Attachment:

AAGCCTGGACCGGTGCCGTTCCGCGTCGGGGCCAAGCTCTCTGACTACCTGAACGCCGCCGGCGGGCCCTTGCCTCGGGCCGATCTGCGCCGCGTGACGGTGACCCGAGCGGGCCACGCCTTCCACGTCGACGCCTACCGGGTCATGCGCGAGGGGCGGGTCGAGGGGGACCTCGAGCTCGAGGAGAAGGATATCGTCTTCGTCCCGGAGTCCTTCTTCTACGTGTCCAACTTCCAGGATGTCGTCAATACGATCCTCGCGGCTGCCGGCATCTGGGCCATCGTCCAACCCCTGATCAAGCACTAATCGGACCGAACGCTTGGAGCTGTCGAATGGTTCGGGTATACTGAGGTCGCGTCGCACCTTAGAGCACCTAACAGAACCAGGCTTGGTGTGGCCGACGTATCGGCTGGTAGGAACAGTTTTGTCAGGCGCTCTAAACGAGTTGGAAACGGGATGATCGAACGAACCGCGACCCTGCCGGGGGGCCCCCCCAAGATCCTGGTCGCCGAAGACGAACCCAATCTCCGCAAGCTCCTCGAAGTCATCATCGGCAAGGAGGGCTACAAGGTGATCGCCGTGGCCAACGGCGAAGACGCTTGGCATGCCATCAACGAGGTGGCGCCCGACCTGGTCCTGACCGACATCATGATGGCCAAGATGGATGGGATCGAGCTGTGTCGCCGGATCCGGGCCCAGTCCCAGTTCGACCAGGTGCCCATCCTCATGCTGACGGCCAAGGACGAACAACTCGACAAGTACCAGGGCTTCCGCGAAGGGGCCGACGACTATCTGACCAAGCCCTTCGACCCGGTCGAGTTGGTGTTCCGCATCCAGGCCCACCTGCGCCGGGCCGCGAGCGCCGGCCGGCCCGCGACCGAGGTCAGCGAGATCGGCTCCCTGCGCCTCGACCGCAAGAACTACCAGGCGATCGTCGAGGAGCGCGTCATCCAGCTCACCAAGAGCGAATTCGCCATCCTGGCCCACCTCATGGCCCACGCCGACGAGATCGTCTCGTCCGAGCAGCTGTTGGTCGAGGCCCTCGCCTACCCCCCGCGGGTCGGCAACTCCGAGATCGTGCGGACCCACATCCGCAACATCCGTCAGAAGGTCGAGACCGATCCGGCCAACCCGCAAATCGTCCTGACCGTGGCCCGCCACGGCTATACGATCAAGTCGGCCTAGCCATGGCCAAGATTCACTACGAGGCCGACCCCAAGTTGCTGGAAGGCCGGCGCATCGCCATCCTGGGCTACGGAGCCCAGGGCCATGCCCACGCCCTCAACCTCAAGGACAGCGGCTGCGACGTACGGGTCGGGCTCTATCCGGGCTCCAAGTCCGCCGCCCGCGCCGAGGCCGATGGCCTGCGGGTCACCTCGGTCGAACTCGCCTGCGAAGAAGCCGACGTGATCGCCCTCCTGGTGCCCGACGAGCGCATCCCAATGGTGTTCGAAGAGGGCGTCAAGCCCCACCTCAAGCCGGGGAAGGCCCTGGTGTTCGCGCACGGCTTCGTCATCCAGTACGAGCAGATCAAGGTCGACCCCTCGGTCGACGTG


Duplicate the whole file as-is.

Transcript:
AAGCCTGGACCGGTGCCGTTCCGCGTCGGGGCCAAGCTCTCTGACTACCTGAACGCCGCCGGCGGGCCCTTGCCTCGGGCCGATCTGCGCCGCGTGACGGTGACCCGAGCGGGCCACGCCTTCCACGTCGACGCCTACCGGGTCATGCGCGAGGGGCGGGTCGAGGGGGACCTCGAGCTCGAGGAGAAGGATATCGTCTTCGTCCCGGAGTCCTTCTTCTACGTGTCCAACTTCCAGGATGTCGTCAATACGATCCTCGCGGCTGCCGGCATCTGGGCCATCGTCCAACCCCTGATCAAGCACTAATCGGACCGAACGCTTGGAGCTGTCGAATGGTTCGGGTATACTGAGGTCGCGTCGCACCTTAGAGCACCTAACAGAACCAGGCTTGGTGTGGCCGACGTATCGGCTGGTAGGAACAGTTTTGTCAGGCGCTCTAAACGAGTTGGAAACGGGATGATCGAACGAACCGCGACCCTGCCGGGGGGCCCCCCCAAGATCCTGGTCGCCGAAGACGAACCCAATCTCCGCAAGCTCCTCGAAGTCATCATCGGCAAGGAGGGCTACAAGGTGATCGCCGTGGCCAACGGCGAAGACGCTTGGCATGCCATCAACGAGGTGGCGCCCGACCTGGTCCTGACCGACATCATGATGGCCAAGATGGATGGGATCGAGCTGTGTCGCCGGATCCGGGCCCAGTCCCAGTTCGACCAGGTGCCCATCCTCATGCTGACGGCCAAGGACGAACAACTCGACAAGTACCAGGGCTTCCGCGAAGGGGCCGACGACTATCTGACCAAGCCCTTCGACCCGGTCGAGTTGGTGTTCCGCATCCAGGCCCACCTGCGCCGGGCCGCGAGCGCCGGCCGGCCCGCGACCGAGGTCAGCGAGATCGGCTCCCTGCGCCTCGACCGCAAGAACTACCAGGCGATCGTCGAGGAGCGCGTCATCCAGCTCACCAAGAGCGAATTCGCCATCCTGGCCCACCTCATGGCCCACGCCGACGAGATCGTCTCGTCCGAGCAGCTGTTGGTCGAGGCCCTCGCCTACCCCCCGCGGGTCGGCAACTCCGAGATCGTGCGGACCCACATCCGCAACATCCGTCAGAAGGTCGAGACCGATCCGGCCAACCCGCAAATCGTCCTGACCGTGGCCCGCCACGGCTATACGATCAAGTCGGCCTAGCCATGGCCAAGATTCACTACGAGGCCGACCCCAAGTTGCTGGAAGGCCGGCGCATCGCCATCCTGGGCTACGGAGCCCAGGGCCATGCCCACGCCCTCAACCTCAAGGACAGCGGCTGCGACGTACGGGTCGGGCTCTATCCGGGCTCCAAGTCCGCCGCCCGCGCCGAGGCCGATGGCCTGCGGGTCACCTCGGTCGAACTCGCCTGCGAAGAAGCCGACGTGATCGCCCTCCTGGTGCCCGACGAGCGCATCCCAATGGTGTTCGAAGAGGGCGTCAAGCCCCACCTCAAGCCGGGGAAGGCCCTGGTGTTCGCGCACGGCTTCGTCATCCAGTACGAGCAGATCAAGGTCGACCCCTCGGTCGACGTG